Moles are common with everyone and almost every adult has a few moles. Adults who have light skin often have more moles. They may have 10 to 40 moles on their skin. This is very normal and shouldn’t cause any type of worry or fear. However, a type of skin cancer called melanoma, can grow in or near a mole. If detected early and treated, melanoma can be cured.
The first sign is often a change to a mole or a new mole on your skin. Checking your skin can help you detect it early. A dermatologist can show you how to examine your skin and tell you how often you should check your skin. Moles should be checked every month for irregularities that might indicate problems.
Here are some things you should be looking for when you self-inspect the moles on your body;
- Colour Changes
The first sign of a potentially cancerous mole is a drastic change in colour—for instance, moles that are dark, brown, grey, or inconsistent in colour (i.e., black in the middle and tan, white, red, or pink) in patches or around the outside should be brought to your doctor’s attention.
- Inconsistency in shape
A mole that has inconsistencies—for example, it transitions in colour, shape, height, or surface texture might be dangerous or unhealthy and should be inspected by a medical professional.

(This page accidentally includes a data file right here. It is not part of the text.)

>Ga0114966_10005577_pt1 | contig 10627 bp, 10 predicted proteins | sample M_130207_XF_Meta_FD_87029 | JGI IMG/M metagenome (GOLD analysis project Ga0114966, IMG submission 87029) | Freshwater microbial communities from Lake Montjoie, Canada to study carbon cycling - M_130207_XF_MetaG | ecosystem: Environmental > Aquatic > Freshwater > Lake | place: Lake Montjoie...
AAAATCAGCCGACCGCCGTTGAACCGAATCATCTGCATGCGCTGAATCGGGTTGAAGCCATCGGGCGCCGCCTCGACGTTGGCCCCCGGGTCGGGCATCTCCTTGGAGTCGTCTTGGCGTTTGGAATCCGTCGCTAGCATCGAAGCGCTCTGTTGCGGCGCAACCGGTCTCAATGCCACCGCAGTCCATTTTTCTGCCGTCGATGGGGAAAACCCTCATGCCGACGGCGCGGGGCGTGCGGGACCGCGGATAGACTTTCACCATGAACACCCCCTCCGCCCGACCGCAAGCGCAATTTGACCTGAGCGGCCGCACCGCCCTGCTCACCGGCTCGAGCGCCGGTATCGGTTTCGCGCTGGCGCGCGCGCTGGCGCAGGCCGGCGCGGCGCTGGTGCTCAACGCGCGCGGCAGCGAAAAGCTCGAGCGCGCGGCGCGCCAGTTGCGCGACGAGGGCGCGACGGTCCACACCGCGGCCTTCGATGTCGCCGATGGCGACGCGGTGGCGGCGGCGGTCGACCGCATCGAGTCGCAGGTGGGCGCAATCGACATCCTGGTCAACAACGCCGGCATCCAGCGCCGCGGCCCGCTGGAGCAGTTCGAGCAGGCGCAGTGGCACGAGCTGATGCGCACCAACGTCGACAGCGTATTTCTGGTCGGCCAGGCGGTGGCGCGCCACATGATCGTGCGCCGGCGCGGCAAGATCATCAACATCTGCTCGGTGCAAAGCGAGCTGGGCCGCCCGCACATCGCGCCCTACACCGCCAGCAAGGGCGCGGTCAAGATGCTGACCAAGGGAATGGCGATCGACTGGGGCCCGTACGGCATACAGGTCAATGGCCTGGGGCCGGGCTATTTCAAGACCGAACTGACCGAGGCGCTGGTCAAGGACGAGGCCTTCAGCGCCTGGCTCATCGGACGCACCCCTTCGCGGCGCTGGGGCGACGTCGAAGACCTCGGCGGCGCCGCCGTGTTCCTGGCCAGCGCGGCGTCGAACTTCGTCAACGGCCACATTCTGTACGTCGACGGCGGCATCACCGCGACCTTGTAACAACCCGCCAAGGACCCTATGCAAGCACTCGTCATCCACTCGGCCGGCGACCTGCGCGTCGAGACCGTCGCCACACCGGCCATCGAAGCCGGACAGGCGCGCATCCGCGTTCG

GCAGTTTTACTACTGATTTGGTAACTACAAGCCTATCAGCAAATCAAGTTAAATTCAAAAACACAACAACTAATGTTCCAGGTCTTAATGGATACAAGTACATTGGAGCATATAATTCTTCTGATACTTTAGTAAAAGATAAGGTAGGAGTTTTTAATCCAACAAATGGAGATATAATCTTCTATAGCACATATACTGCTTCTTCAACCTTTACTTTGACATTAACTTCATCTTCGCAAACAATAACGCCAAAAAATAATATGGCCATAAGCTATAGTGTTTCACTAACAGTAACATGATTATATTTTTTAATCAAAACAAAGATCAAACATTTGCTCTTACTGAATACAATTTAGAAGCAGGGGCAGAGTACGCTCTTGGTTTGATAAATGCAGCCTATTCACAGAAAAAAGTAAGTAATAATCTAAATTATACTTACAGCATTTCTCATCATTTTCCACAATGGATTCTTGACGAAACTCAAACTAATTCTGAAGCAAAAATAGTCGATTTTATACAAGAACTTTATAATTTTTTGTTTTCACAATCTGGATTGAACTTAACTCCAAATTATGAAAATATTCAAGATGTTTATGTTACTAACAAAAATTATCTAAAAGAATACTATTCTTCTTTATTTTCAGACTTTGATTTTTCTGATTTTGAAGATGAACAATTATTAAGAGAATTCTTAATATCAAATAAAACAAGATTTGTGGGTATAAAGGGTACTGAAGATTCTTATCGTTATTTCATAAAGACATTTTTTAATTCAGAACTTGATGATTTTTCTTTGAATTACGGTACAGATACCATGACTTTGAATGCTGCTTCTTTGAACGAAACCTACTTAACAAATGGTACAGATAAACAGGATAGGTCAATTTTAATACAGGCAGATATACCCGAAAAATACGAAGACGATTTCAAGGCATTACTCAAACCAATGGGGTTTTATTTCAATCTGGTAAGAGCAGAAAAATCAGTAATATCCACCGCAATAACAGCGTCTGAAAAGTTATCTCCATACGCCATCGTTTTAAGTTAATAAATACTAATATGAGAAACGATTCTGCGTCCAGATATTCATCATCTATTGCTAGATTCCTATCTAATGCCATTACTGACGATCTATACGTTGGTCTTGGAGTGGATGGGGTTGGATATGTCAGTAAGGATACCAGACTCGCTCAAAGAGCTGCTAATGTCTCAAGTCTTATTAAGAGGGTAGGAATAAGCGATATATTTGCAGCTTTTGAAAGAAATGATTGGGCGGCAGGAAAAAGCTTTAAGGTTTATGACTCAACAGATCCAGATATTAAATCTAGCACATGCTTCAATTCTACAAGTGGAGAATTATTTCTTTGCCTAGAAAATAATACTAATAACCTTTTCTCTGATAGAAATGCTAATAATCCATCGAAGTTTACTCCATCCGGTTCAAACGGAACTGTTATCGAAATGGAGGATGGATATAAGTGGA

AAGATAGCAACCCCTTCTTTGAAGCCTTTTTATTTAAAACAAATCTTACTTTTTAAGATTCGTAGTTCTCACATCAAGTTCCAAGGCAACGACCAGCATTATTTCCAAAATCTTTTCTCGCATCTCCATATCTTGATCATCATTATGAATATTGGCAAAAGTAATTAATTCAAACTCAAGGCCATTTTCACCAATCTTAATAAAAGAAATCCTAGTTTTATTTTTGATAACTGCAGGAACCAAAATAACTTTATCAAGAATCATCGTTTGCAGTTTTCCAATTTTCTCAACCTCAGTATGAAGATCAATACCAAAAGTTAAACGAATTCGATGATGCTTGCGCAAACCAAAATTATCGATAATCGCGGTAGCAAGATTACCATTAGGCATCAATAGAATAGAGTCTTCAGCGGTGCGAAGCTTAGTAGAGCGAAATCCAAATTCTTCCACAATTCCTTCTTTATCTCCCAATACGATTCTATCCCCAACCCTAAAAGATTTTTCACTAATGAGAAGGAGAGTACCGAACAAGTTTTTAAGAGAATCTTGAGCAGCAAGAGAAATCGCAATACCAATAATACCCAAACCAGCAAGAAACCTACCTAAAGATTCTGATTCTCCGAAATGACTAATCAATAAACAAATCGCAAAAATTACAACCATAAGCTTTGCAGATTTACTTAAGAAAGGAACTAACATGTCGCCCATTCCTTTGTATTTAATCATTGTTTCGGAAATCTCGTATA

- Blurred Boarder
Healthy moles have a defined border around the outside circumference. However, melanomas (or cancerous moles) tend to appear blurred or irregular around the outside edges. They can also feel raised to the touch with ragged, scalloped edges, and color may run into the surrounding tissues.
Any mole that causes pain or is tender to the touch should be considered dangerous, particularly if it exudes fluid or blood. Visit your doctor immediately for a skin exam.
Healthy moles don’t grow any larger in size than 6 millimetres (or ¼ inches) in width. If you have a mole that’s large or gradually growing in size, book a medical exam to determine if it’s cancerous. Healthy moles are usually symmetrical, which means they are equally sized (or both sides would match if folded in half). If you find one that’s uneven, you may want to get it looked at.
- Sores that Don’t Heal
A new mole or a sore that won’t heal no matter how much time, air, cleaning, and ointment you apply may be a potential cancer risk.
- Bleeding and Scabbing
Particular attention should be paid to any mole that is lumpy, rough, dry or scaly on the surface, especially if it’s itchy or tender to the touch. Any mole that bleeds or develops a crusty scab needs attention immediately.
Unfortunately, many of our health issues are passed down by family members. In the case of skin cancer or a lot of suspicious moles, a history of the disease can put you at increased risk.
There are several skin lesions that are very common and benign (non-cancerous). Moles are one of them. Skin tags, freckles etc are also part of such lesions. As the years pass, moles usually change slowly, becoming raised and/or changing color. Sometimes, hairs develop in the mole. Some may not change at all, while others may slowly disappear over time. Whatever the case may be, ensure to see your medical doctor or a dermatologist just to be sure your mole isn’t cancerous. Prevention is better(and cheaper) than cure!